I moved to Flushing in 1980. It was a village at the end of the 7 line. You could barely see any pedestrians after the sun went down. Now the intersection of Roosevelt Avenue and Main Street has become the third busiest intersection in New York City. The passenger count for the Main Street subway station in 2019 was 17.5 million, making it the busiest station outside of Manhattan.
As more and more immigrants continue coming to Flushing, we need more green space and playgrounds for families, more spaces for community events, and more opportunities for workers and small business owners.
Now we have the opportunity to turn the 50 acres of asphalt around Citi Field, right across the creek from downtown Flushing, into things we need. However, all of the above won’t happen if we only rely on the government. We need to partner with business and civic leaders who not only have the ability to deliver, but also respect our culture and put the community first.
A new casino may not be the first choice for some people. But it is the best option on the table in order to support other elements the community wants to see. As a member of Community Board 7 and a business leader, I have been briefed on at least four different proposals to redevelop the area since Mayor Bloomberg and all of these ideas ended up going nowhere. I am glad to see Mets owner Steve Cohen has taken financial feasibility into consideration while balancing it with community concerns and needs.
Since last winter, I have met with Steve Cohen and his team several times. I have also attended one of the visioning sessions in Citi Field. They have been listening to my concerns and suggestions very carefully. And they have been keeping the communication open and giving me regular updates. I have never seen this level of community engagement from any proposals before.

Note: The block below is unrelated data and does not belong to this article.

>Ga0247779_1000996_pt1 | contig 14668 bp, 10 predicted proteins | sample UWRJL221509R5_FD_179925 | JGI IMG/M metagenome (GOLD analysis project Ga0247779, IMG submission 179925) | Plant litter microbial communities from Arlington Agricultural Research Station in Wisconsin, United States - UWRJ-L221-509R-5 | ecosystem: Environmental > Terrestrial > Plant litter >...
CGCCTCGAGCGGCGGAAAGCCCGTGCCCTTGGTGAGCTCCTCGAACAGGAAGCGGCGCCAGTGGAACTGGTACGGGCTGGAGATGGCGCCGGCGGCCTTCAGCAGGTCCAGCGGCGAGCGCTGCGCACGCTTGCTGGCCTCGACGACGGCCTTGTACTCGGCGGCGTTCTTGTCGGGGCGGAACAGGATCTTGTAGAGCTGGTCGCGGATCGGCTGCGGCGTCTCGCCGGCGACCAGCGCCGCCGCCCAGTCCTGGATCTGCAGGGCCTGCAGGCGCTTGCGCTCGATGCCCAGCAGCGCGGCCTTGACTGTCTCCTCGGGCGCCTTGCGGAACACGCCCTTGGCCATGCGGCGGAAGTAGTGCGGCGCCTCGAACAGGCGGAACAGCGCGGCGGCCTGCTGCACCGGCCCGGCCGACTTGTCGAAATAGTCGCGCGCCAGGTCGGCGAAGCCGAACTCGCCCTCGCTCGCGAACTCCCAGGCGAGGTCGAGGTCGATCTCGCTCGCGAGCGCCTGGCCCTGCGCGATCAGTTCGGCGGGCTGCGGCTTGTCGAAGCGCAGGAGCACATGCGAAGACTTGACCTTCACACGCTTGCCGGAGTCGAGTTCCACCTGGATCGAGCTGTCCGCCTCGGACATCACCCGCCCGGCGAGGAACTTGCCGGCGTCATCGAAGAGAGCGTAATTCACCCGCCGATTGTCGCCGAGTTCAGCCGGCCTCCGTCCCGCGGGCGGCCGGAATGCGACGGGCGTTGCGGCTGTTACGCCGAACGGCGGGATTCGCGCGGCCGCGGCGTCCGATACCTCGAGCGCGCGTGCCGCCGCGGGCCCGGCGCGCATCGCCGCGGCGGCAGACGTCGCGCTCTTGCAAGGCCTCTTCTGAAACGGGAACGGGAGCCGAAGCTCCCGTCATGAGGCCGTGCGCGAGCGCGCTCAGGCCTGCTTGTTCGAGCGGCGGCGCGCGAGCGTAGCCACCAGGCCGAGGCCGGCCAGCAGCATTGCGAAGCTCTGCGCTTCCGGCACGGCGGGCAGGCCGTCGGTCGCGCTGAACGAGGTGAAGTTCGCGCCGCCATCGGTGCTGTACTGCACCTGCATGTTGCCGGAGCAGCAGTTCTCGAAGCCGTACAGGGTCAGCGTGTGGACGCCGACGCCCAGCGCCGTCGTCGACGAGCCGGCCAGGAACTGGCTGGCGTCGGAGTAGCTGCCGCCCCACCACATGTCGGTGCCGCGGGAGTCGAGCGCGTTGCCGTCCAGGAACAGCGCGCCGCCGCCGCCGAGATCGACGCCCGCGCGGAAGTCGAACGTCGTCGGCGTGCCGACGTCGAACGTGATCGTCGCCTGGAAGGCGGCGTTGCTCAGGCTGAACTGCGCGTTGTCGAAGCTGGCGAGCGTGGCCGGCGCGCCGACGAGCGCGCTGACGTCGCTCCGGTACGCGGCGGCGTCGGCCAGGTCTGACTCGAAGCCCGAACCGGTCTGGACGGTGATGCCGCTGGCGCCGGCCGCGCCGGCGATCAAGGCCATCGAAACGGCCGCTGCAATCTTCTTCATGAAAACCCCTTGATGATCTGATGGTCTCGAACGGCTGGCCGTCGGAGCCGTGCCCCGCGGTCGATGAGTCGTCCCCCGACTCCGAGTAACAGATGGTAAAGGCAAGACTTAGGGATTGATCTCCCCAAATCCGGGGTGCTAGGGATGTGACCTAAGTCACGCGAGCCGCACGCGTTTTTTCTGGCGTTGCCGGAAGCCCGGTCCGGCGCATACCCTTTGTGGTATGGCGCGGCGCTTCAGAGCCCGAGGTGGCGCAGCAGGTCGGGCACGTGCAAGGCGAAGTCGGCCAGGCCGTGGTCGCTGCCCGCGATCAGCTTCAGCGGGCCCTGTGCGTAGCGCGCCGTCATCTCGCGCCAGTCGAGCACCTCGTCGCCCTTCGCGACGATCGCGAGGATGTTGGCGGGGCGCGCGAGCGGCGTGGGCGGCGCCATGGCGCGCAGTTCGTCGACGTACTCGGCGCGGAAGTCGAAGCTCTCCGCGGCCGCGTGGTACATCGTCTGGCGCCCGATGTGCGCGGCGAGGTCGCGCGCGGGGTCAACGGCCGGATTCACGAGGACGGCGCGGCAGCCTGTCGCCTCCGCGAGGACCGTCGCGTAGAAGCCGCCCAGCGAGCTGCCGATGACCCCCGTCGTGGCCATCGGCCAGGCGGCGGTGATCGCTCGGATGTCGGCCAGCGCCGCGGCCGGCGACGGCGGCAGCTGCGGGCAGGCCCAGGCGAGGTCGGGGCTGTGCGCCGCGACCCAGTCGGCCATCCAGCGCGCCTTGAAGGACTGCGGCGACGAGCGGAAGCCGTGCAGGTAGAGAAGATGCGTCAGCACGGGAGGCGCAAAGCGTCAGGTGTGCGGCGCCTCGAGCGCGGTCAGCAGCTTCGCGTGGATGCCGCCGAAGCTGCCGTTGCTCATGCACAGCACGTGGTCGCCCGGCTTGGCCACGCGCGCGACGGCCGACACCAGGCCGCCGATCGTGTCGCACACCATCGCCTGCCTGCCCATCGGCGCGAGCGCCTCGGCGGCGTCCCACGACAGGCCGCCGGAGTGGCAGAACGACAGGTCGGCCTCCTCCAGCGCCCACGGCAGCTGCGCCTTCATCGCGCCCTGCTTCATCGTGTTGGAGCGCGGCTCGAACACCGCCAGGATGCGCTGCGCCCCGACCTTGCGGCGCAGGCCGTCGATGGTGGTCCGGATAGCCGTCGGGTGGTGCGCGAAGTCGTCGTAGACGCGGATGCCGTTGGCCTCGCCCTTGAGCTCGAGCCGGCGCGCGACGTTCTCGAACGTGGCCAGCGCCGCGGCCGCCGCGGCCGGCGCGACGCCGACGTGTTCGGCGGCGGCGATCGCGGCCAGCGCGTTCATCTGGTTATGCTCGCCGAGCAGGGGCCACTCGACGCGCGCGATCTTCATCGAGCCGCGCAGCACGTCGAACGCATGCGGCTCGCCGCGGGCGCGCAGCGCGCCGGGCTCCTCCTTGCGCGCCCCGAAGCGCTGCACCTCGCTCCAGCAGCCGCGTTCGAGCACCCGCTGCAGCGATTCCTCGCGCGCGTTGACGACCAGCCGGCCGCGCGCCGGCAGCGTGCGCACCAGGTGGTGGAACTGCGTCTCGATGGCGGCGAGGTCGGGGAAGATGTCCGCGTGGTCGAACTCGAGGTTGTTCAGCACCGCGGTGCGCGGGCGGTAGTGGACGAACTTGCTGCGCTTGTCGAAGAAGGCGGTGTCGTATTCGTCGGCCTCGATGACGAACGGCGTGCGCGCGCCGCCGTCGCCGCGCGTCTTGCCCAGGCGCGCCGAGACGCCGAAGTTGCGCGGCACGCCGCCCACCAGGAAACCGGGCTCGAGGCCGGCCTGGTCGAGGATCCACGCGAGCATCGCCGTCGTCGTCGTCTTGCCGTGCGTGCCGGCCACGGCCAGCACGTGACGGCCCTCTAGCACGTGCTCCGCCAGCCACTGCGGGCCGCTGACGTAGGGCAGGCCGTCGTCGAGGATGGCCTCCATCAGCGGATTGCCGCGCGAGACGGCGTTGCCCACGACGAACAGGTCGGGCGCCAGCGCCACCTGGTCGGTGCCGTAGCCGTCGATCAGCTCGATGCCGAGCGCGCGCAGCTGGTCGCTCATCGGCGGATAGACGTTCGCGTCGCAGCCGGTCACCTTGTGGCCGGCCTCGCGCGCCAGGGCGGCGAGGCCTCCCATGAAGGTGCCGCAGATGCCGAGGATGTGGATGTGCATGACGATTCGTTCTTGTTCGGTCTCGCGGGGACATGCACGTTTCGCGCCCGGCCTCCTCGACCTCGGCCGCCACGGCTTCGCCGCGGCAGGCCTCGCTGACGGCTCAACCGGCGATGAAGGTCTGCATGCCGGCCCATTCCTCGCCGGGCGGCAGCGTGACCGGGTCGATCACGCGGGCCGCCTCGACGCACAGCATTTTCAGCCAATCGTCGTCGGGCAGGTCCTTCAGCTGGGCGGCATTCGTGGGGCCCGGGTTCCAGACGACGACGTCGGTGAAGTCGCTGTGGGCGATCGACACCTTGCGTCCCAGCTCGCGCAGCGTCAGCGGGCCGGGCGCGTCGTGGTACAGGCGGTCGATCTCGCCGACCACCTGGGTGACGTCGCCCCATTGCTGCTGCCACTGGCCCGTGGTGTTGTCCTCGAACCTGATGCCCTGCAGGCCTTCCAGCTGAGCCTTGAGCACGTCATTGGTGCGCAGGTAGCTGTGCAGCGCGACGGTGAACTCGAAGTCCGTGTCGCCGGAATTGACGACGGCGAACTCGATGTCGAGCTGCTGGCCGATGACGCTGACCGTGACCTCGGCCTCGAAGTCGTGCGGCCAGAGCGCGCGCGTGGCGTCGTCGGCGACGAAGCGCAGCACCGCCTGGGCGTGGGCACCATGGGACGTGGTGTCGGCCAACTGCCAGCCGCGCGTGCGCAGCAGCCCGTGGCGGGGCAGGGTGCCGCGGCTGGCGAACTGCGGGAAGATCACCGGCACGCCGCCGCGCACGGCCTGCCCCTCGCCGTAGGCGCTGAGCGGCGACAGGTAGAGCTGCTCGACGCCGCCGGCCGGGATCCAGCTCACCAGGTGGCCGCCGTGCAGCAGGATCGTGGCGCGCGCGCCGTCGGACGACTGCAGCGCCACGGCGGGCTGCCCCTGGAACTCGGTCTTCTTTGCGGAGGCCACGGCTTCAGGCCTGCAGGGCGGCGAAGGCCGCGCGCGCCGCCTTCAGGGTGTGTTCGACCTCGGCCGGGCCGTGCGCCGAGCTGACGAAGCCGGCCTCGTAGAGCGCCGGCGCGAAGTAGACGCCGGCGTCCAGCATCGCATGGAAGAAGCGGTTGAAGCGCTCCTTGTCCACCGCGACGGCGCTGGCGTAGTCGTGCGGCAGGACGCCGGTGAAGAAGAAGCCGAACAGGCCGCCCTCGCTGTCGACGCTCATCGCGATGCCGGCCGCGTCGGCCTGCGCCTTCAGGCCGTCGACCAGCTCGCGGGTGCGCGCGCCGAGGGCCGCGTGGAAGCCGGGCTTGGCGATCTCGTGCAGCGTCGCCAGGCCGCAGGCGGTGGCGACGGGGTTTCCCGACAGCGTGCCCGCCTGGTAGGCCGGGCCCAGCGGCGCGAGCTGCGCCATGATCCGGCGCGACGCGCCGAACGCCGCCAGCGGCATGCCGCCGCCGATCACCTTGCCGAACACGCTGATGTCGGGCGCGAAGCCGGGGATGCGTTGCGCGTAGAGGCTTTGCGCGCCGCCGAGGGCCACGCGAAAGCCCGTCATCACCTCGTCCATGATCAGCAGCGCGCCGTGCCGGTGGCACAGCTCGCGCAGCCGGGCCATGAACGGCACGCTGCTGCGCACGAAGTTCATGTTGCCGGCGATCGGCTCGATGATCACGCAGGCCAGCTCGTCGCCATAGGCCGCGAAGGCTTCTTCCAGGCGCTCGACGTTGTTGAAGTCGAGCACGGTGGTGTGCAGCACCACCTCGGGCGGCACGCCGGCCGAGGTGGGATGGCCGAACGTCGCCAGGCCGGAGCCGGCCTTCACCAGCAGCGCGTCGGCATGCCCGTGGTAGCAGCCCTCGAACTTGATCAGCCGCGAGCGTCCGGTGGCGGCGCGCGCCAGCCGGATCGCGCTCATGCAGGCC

Gambling addiction is a serious problem that we all need to address. I have told Cohen and his team that in order to win my support, the casino operator must commit to working with local groups to provide counseling services in different languages to those who are in need. And I have been heartened that they take this responsibility seriously.
Our community also needs significant new job opportunities for local residents, and support for locally owned small businesses. Right now, countless job opportunities and tourism revenue are going to other states when the buses depart from our city to out-of-state casinos. Why not keep those job opportunities and dollars here, while seizing this opportunity for new community benefits like new green space, waterfront access, and improved public transit options?
I appreciate the inclusive approach Cohen and his team have taken. And I invite everyone to keep an open mind and join the conversation during the process to transform the 50 acres of asphalt land around Citi Field.
Peter Tu is a member of Community Board 7 and the senior advisor of the Flushing Chinese Business Association.